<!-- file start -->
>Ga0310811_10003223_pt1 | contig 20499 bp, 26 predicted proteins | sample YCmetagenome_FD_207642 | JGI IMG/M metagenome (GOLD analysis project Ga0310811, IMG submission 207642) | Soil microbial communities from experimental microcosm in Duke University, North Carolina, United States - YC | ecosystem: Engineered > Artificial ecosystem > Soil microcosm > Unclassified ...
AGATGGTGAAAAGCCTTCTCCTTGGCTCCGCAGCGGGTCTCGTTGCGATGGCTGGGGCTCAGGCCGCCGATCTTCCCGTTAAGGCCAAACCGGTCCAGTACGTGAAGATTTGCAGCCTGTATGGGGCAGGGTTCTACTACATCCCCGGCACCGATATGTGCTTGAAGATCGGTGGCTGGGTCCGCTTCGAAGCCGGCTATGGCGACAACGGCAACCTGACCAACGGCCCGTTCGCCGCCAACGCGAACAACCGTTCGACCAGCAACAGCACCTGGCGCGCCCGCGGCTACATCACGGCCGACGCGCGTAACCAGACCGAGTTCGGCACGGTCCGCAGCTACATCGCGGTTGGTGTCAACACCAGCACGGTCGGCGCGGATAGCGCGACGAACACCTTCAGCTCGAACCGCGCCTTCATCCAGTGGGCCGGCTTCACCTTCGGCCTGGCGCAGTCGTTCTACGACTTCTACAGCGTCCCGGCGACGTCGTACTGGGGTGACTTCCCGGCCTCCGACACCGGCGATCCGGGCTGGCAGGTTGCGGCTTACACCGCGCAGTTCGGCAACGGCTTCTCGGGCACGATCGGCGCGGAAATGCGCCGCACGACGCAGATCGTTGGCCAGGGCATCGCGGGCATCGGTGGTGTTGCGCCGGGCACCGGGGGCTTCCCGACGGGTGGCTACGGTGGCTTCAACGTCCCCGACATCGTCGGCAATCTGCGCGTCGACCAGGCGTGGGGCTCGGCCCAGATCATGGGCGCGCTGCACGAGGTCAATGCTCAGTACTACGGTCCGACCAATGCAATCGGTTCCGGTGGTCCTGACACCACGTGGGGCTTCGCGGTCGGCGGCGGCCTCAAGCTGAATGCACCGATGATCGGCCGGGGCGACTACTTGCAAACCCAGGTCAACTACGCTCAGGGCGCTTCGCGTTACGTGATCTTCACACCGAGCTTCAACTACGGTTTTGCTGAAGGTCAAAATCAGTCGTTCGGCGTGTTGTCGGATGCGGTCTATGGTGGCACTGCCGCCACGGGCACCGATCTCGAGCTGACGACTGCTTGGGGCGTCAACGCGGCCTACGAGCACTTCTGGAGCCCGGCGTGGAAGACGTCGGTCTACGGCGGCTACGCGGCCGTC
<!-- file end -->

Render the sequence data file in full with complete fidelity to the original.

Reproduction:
>Ga0310811_10003223_pt1 | contig 20499 bp, 26 predicted proteins | sample YCmetagenome_FD_207642 | JGI IMG/M metagenome (GOLD analysis project Ga0310811, IMG submission 207642) | Soil microbial communities from experimental microcosm in Duke University, North Carolina, United States - YC | ecosystem: Engineered > Artificial ecosystem > Soil microcosm > Unclassified ...
AGATGGTGAAAAGCCTTCTCCTTGGCTCCGCAGCGGGTCTCGTTGCGATGGCTGGGGCTCAGGCCGCCGATCTTCCCGTTAAGGCCAAACCGGTCCAGTACGTGAAGATTTGCAGCCTGTATGGGGCAGGGTTCTACTACATCCCCGGCACCGATATGTGCTTGAAGATCGGTGGCTGGGTCCGCTTCGAAGCCGGCTATGGCGACAACGGCAACCTGACCAACGGCCCGTTCGCCGCCAACGCGAACAACCGTTCGACCAGCAACAGCACCTGGCGCGCCCGCGGCTACATCACGGCCGACGCGCGTAACCAGACCGAGTTCGGCACGGTCCGCAGCTACATCGCGGTTGGTGTCAACACCAGCACGGTCGGCGCGGATAGCGCGACGAACACCTTCAGCTCGAACCGCGCCTTCATCCAGTGGGCCGGCTTCACCTTCGGCCTGGCGCAGTCGTTCTACGACTTCTACAGCGTCCCGGCGACGTCGTACTGGGGTGACTTCCCGGCCTCCGACACCGGCGATCCGGGCTGGCAGGTTGCGGCTTACACCGCGCAGTTCGGCAACGGCTTCTCGGGCACGATCGGCGCGGAAATGCGCCGCACGACGCAGATCGTTGGCCAGGGCATCGCGGGCATCGGTGGTGTTGCGCCGGGCACCGGGGGCTTCCCGACGGGTGGCTACGGTGGCTTCAACGTCCCCGACATCGTCGGCAATCTGCGCGTCGACCAGGCGTGGGGCTCGGCCCAGATCATGGGCGCGCTGCACGAGGTCAATGCTCAGTACTACGGTCCGACCAATGCAATCGGTTCCGGTGGTCCTGACACCACGTGGGGCTTCGCGGTCGGCGGCGGCCTCAAGCTGAATGCACCGATGATCGGCCGGGGCGACTACTTGCAAACCCAGGTCAACTACGCTCAGGGCGCTTCGCGTTACGTGATCTTCACACCGAGCTTCAACTACGGTTTTGCTGAAGGTCAAAATCAGTCGTTCGGCGTGTTGTCGGATGCGGTCTATGGTGGCACTGCCGCCACGGGCACCGATCTCGAGCTGACGACTGCTTGGGGCGTCAACGCGGCCTACGAGCACTTCTGGAGCCCGGCGTGGAAGACGTCGGTCTACGGCGGCTACGCGGCCGTC